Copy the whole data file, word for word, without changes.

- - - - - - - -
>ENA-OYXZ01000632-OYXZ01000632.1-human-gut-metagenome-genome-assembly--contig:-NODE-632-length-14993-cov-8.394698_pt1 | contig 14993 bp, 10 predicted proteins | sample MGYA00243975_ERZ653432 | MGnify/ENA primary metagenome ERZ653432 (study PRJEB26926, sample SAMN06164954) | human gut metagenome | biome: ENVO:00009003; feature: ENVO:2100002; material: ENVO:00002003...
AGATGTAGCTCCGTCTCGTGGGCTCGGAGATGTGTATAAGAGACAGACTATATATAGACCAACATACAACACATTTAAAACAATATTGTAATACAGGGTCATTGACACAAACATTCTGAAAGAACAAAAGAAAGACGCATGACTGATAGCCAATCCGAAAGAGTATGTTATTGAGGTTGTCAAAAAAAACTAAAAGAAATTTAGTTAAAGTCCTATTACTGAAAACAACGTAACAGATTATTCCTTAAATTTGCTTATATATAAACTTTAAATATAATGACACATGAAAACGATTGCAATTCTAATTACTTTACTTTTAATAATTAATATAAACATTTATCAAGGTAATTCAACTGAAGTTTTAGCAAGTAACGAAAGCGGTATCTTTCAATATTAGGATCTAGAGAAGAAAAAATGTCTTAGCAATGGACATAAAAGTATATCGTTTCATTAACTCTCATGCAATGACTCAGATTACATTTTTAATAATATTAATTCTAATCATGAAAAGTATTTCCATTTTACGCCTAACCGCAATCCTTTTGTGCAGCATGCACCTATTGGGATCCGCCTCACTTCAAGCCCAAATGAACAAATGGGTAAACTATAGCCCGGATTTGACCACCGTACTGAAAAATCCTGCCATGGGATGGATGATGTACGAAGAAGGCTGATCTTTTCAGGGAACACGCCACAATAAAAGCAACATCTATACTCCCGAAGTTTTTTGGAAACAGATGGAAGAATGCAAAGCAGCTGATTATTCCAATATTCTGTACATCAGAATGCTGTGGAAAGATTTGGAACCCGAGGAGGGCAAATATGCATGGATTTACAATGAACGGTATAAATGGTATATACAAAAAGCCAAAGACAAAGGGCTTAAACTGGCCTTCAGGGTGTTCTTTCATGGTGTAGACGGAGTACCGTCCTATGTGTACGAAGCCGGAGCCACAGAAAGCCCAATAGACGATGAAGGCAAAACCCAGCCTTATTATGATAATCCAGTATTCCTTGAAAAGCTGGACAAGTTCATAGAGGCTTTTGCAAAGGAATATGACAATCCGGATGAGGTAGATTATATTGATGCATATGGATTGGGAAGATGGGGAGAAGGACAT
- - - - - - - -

>ENA-OYXZ01000632-OYXZ01000632.1-human-gut-metagenome-genome-assembly--contig:-NODE-632-length-14993-cov-8.394698_pt1 | contig 14993 bp, 10 predicted proteins | sample MGYA00243975_ERZ653432 | MGnify/ENA primary metagenome ERZ653432 (study PRJEB26926, sample SAMN06164954) | human gut metagenome | biome: ENVO:00009003; feature: ENVO:2100002; material: ENVO:00002003...
AGATGTAGCTCCGTCTCGTGGGCTCGGAGATGTGTATAAGAGACAGACTATATATAGACCAACATACAACACATTTAAAACAATATTGTAATACAGGGTCATTGACACAAACATTCTGAAAGAACAAAAGAAAGACGCATGACTGATAGCCAATCCGAAAGAGTATGTTATTGAGGTTGTCAAAAAAAACTAAAAGAAATTTAGTTAAAGTCCTATTACTGAAAACAACGTAACAGATTATTCCTTAAATTTGCTTATATATAAACTTTAAATATAATGACACATGAAAACGATTGCAATTCTAATTACTTTACTTTTAATAATTAATATAAACATTTATCAAGGTAATTCAACTGAAGTTTTAGCAAGTAACGAAAGCGGTATCTTTCAATATTAGGATCTAGAGAAGAAAAAATGTCTTAGCAATGGACATAAAAGTATATCGTTTCATTAACTCTCATGCAATGACTCAGATTACATTTTTAATAATATTAATTCTAATCATGAAAAGTATTTCCATTTTACGCCTAACCGCAATCCTTTTGTGCAGCATGCACCTATTGGGATCCGCCTCACTTCAAGCCCAAATGAACAAATGGGTAAACTATAGCCCGGATTTGACCACCGTACTGAAAAATCCTGCCATGGGATGGATGATGTACGAAGAAGGCTGATCTTTTCAGGGAACACGCCACAATAAAAGCAACATCTATACTCCCGAAGTTTTTTGGAAACAGATGGAAGAATGCAAAGCAGCTGATTATTCCAATATTCTGTACATCAGAATGCTGTGGAAAGATTTGGAACCCGAGGAGGGCAAATATGCATGGATTTACAATGAACGGTATAAATGGTATATACAAAAAGCCAAAGACAAAGGGCTTAAACTGGCCTTCAGGGTGTTCTTTCATGGTGTAGACGGAGTACCGTCCTATGTGTACGAAGCCGGAGCCACAGAAAGCCCAATAGACGATGAAGGCAAAACCCAGCCTTATTATGATAATCCAGTATTCCTTGAAAAGCTGGACAAGTTCATAGAGGCTTTTGCAAAGGAATATGACAATCCGGATGAGGTAGATTATATTGATGCATATGGATTGGGAAGATGGGGAGAAGGACAT